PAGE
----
Thursday, May 26, 2022
Media Contact: Jami Mattox | Agricultural Communication Service | 405-744-8061 | email@example.com
Old tires, pools, and containers are not the first things that come to mind when thinking about vegetables, but these are just some of the materials used in the new Botanic Garden at Oklahoma State University.
Casey Henges, OSU Extension Specialist and host of the Oklahoma Park TV show, said she first saw display gardens at the Noble Research Institute in Ardmor, Oklahoma.
“The garden project started with a donation from the Nobel Research Institute,” Hentges said. They cleared the gardens by 2020 and transported all the materials to OSU.
Nobel Research Institute says it will not be able to use gardening instead of focusing on recycling agriculture. She saw the potential impact of gardening plants on OSU and asked if they could be taken to Steele, she added.
“People are inspired by the Garden of Eden as they move around, but sometimes they don’t seem to know how to carry out the same concept in the backyard,” Hentgs said.
The garden project has three different gardens designed to demonstrate different techniques and methods, Hentgs said.
Although open to everyone, the school garden focuses on teachers and young people who want to get involved, Huntings said. It uses recycled materials such as old tires and water tanks as installation. She says the school garden has many types of raised beds for individuals who cannot easily fold.
The Cattle Creek Park is designed to be a practical example of growing a large number of plants using upturned materials, Huntings said. She says the garden has a hobby and does not require electricity and uses heavy materials such as animal baths. She added that the garden has a more unitary purpose.
Hentggs said the Country Club Residential Garden is designed to show how to incorporate edible plants into the landscape while maintaining the beauty of the yard. This garden includes a hobby and a potato garden, she added.
She says many people think they have to sacrifice their garden to produce food, but that is not the case. This garden is a good example for people living in the area, to make it look the same.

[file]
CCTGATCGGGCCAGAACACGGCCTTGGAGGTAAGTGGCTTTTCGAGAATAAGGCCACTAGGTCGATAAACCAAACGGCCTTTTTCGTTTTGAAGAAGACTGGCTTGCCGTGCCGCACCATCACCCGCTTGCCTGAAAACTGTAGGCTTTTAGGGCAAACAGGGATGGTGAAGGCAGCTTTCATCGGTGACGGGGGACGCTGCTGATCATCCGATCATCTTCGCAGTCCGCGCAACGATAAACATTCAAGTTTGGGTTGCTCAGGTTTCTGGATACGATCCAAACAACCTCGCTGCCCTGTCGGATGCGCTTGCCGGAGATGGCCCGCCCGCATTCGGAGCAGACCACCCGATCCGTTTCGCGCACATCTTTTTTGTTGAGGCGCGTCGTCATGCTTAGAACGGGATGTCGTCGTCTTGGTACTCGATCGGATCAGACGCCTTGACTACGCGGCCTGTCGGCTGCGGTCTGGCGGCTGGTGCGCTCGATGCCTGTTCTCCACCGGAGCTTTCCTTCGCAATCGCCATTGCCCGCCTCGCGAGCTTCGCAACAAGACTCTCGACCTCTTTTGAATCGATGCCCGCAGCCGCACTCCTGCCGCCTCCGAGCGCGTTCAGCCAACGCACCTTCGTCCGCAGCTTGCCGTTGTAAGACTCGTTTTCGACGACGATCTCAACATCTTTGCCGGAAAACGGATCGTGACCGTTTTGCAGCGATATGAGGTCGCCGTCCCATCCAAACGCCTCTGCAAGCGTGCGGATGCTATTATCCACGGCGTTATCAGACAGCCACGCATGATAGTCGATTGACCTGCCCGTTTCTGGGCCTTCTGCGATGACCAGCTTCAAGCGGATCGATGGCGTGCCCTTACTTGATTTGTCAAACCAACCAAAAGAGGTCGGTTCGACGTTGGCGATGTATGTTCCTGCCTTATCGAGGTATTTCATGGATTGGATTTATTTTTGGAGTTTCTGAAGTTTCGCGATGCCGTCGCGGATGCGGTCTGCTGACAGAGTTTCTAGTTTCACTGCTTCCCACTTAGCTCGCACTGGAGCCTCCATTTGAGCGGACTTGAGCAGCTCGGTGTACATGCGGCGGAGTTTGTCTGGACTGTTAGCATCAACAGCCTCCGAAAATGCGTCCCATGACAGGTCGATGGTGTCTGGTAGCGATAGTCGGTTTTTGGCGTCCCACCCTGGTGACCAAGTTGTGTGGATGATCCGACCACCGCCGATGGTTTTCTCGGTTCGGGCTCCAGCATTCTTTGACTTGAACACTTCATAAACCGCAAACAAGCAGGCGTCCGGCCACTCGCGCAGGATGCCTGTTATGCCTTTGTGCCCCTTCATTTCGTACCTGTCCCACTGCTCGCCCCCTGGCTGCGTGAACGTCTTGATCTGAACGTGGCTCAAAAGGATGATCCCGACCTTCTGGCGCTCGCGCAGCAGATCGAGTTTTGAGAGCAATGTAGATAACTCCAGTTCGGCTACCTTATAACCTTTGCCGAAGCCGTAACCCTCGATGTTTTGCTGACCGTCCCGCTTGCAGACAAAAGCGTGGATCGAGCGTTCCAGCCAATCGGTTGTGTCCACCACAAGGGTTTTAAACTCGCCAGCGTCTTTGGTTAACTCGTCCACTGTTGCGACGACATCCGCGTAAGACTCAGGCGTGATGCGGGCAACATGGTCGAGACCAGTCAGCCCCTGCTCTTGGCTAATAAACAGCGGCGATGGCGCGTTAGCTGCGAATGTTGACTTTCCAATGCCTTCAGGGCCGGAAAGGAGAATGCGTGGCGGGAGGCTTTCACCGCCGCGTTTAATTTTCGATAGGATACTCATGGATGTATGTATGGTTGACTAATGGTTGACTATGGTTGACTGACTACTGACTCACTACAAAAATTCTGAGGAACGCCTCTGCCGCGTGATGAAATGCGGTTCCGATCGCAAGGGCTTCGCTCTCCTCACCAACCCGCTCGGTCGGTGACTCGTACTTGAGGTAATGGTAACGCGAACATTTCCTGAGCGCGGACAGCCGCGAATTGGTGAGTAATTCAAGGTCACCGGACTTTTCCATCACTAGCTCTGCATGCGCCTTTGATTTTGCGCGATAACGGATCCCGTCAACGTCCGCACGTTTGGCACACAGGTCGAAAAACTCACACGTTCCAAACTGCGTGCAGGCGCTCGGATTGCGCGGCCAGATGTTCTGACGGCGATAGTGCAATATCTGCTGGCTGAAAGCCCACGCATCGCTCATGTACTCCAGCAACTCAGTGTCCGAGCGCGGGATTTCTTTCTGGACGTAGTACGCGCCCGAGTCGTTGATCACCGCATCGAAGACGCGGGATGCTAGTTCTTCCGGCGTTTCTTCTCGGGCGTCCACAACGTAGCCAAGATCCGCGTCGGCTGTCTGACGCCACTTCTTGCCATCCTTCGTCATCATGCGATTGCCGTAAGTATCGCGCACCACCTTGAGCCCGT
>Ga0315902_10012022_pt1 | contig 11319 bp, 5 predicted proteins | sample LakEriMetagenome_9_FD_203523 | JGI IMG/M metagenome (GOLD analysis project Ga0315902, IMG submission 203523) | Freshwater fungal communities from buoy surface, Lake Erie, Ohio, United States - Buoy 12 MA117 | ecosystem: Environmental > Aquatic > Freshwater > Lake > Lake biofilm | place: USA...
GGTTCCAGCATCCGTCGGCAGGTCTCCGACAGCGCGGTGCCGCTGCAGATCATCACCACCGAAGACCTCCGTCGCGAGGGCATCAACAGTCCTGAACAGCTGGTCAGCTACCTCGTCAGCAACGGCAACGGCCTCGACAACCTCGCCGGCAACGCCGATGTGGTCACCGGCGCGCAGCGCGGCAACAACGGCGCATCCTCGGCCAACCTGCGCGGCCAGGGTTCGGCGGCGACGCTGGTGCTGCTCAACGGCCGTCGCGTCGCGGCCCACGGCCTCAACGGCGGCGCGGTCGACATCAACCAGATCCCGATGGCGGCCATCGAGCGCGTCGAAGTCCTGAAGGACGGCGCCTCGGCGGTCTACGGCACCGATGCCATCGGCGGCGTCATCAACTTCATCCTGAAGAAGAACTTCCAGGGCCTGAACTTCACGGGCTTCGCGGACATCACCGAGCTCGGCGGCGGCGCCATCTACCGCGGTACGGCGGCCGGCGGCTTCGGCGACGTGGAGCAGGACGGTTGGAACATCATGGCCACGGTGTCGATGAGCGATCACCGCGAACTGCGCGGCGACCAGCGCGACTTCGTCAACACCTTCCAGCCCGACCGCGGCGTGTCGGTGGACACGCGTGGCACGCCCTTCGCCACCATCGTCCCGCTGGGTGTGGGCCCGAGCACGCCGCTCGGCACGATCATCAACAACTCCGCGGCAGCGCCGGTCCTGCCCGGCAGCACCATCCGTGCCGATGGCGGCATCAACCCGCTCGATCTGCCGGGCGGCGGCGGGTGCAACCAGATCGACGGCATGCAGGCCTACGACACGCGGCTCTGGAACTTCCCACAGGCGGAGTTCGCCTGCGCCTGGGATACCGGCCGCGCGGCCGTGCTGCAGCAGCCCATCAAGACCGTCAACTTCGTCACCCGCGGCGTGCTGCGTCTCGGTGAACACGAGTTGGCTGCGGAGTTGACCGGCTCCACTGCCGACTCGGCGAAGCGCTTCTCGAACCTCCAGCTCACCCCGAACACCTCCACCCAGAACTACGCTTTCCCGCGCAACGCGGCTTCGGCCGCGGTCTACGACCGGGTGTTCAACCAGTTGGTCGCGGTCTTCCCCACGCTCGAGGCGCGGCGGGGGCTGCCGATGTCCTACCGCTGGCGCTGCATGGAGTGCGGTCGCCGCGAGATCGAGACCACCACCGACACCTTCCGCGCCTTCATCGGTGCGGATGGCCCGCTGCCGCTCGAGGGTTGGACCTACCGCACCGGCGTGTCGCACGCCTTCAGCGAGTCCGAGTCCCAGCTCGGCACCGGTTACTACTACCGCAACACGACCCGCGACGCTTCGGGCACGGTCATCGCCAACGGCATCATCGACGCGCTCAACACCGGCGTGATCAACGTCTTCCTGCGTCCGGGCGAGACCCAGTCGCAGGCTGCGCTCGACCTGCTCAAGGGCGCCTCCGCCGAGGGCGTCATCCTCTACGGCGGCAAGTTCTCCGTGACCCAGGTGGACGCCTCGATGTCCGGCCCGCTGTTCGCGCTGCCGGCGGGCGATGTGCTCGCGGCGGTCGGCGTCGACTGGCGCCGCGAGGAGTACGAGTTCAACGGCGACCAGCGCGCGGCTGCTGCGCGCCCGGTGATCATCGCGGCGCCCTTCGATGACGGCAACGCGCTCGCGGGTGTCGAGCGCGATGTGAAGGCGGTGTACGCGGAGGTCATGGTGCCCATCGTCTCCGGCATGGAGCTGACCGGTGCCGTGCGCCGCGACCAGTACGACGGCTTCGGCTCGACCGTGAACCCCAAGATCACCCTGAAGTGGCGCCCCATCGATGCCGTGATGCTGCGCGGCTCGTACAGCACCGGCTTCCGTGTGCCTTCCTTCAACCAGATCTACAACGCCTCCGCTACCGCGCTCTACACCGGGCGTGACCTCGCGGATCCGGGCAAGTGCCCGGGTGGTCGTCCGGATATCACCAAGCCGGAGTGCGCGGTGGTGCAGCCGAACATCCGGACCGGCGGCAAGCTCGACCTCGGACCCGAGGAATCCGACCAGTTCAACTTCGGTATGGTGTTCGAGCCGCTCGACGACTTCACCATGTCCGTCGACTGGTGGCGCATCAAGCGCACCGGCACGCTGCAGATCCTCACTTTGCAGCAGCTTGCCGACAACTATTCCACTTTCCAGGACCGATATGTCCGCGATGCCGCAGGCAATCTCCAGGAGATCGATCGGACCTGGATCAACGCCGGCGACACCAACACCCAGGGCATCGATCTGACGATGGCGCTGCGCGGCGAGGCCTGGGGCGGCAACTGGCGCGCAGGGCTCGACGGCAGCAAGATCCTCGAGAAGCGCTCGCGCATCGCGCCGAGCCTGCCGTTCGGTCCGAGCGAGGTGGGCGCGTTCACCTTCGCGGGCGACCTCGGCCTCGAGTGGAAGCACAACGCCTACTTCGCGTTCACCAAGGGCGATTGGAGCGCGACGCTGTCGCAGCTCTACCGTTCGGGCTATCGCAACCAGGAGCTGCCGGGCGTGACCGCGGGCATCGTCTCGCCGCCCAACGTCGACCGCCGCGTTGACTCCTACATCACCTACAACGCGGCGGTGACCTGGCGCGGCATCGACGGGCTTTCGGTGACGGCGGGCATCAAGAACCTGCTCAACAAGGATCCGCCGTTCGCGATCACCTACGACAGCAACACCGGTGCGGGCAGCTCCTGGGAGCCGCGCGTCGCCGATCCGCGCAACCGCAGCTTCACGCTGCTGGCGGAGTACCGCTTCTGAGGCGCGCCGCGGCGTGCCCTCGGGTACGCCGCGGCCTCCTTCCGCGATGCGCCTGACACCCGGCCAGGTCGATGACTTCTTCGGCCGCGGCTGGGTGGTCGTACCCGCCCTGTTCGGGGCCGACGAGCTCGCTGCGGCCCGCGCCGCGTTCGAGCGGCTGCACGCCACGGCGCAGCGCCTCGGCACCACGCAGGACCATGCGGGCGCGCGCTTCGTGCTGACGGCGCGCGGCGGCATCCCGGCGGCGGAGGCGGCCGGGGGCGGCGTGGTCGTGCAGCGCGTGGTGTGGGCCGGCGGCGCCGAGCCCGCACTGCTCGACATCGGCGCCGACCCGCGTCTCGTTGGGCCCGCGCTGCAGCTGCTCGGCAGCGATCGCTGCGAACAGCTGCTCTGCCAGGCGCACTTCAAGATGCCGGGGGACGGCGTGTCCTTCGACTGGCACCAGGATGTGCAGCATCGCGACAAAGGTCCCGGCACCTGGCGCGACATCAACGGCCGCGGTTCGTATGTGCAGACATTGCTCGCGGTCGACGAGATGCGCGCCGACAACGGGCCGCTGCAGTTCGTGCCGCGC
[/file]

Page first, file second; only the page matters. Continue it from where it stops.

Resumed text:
“The idea is to give people options and make them aware of different systems and technologies. You can hire a gardener to grow food or flowers,” said Steve Opson, a fruit and vegetable consultant who helped develop the project. “The emphasis is on food security.”
“People think food deserts are an urban or rural problem, but they are everywhere,” he said. She adds that having a garden will give people more control over their food.
Expenses may prevent people from starting a garden, says Appson. Many people think gardening is too expensive for them; But he said they could find better solutions to their problems by exposing them to different systems that could be bought or built.
He said people could create a cost-effective garden if they did not plan to get their hands dirty and put a little “sweat justice” into the project.
Most of the gardening on Oklahoma Gardening was aired weekly at the OSU Department of Agriculture Science and Natural Resources at the Oklahoma Education Television Authority, Huntings said.
“Everything in the garden, whether you realize it or not, is instructive,” says project coordinator Bailey Lockhart. Oklahoma Gardening. “There are QR codes in front of the scenes around the garden. If you scan them, they will take you to a video that shows you how to build that concept.
The gardens are planned up to the sidewalks, says Lockhart. One sidewalk connects the three gardens, and the sidewalk asphalt is rotated in each backyard to show visitors a different style and style.
Garden plants are available at the OSU Vegetable Garden, which is open all year round. Visitors are encouraged to walk around the garden, scan QR codes, and learn how to bring gardening to their backyard, Lockhart said.
“We want to show people that gardening should not be expensive,” said Shelley Mitchell, an extension specialist in horticulture and landscape architecture. “Anyone can do it.”
On March 18, 2022, the first Garden 101 event was hosted by Robert M. Care Center for Food and Agricultural Products Registration is free and 39 people attended.
Oklahoma Gardening Project Coordinator Bailey Lockhart said the event has been announced to novice gardeners and gardeners.
Dana Bessinger, the speaker, said: “They gave me a lot of good ideas and things to do and how to take care of potential problems.”
Story by: Jill Scott | Cowboy Journal